Trump’s bully pulpit isn’t what it was before social media bans effectively curbed his day-to-day influence and, in any case, his electoral secret sauce was never as powerful as he claimed.

Republicans did fairly well down-ballot in 2020 — keeping their Senate loss to the narrowest possible margin and almost taking the House — but stumbled at the presidential level.

And Trump is the first president since Herbert Hoover nearly a century ago to lose the House, the Senate and the White House during a single term.

“So far, Trump-endorsed candidates haven’t fared particularly well,” said Sam Nelson, associate professor and chair of the University of Toledo’s political science department.

“While Republican primary candidates actively seek his endorsement, valuable in Republican races, that same endorsement can be somewhat dangerous in a general election in that it motivates Democrats to turn out to vote against the Trump-supported candidate.”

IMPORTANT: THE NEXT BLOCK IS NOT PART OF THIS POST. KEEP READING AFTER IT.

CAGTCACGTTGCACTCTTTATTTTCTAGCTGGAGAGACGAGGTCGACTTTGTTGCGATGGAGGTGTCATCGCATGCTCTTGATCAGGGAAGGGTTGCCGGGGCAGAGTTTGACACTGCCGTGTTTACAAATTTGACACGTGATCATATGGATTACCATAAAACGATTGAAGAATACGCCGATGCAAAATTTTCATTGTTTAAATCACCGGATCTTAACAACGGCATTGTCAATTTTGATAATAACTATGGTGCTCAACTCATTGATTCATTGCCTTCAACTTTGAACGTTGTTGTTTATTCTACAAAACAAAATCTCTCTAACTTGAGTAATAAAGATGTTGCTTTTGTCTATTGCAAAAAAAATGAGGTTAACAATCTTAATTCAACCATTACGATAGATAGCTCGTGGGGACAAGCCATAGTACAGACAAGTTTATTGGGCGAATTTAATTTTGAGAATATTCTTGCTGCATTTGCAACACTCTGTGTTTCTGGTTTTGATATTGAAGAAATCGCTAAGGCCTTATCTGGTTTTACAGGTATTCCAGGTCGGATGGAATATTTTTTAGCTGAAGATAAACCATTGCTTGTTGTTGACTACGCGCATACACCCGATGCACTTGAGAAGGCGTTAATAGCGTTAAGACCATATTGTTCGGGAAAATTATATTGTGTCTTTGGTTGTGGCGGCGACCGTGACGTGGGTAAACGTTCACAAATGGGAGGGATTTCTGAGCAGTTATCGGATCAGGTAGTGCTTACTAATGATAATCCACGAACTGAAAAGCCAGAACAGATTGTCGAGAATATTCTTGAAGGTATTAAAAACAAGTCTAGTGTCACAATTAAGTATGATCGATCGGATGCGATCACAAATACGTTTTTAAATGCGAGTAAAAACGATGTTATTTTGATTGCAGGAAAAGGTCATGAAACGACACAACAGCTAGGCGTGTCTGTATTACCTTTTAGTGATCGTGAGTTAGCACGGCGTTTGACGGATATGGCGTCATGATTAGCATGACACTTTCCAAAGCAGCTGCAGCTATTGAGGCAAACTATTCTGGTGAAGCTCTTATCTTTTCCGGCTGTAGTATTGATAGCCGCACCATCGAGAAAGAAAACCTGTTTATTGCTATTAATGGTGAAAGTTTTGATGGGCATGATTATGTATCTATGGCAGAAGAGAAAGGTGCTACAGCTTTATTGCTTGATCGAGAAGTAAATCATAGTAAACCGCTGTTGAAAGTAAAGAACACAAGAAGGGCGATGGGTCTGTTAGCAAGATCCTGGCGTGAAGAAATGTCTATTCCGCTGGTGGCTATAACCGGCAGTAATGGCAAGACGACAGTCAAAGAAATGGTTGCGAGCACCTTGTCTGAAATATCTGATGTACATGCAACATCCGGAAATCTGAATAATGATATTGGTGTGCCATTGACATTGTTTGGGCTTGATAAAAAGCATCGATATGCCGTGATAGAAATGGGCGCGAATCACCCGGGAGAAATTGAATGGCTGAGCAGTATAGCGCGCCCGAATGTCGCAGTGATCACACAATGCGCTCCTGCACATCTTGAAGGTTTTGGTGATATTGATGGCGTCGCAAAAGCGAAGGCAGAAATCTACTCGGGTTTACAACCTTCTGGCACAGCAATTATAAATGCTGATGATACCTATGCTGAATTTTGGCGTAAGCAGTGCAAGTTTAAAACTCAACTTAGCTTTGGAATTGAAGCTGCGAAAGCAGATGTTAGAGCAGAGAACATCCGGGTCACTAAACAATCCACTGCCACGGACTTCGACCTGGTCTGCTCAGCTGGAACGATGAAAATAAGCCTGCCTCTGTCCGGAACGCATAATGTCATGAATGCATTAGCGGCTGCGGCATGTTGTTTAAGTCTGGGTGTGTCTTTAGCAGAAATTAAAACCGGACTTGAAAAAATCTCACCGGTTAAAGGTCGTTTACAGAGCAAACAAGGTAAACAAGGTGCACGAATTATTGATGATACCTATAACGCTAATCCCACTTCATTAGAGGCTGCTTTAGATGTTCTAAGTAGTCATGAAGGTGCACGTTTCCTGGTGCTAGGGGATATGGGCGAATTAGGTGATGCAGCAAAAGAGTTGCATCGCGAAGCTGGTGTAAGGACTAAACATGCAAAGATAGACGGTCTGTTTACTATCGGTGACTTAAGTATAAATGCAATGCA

Loge believes challengers who think they have nothing to lose may emerge, alongside others concerned about the future of the Republican Party and the country.

“The 2022 midterm elections will also go a long way to determining Trump’s level of support in 2024,” Loge said.

“If Trump-backed candidates win primary and general elections, Trump’s stock will go up. If Trump-backed candidates lose primary and general elections, Trump’s stock will go down.”

But Trump remains a hero to the millions of disaffected new voters he brought to the Republican cause in 2016, and is credited with remaking the federal judiciary in the image of his right-wing backers.

His deficit-busting tax cuts remain popular among the working classes, although they tilt increasingly toward the mega-rich over the longer term.

“William Faulkner famously wrote ‘The past is never dead. It’s not even past,'” said Mark Bayer, a former chief of staff in the Senate and the House.

“The same can be said about Trump’s trance-inducing influence over the Republican Party. His grip… is as strong as it was when he was president.”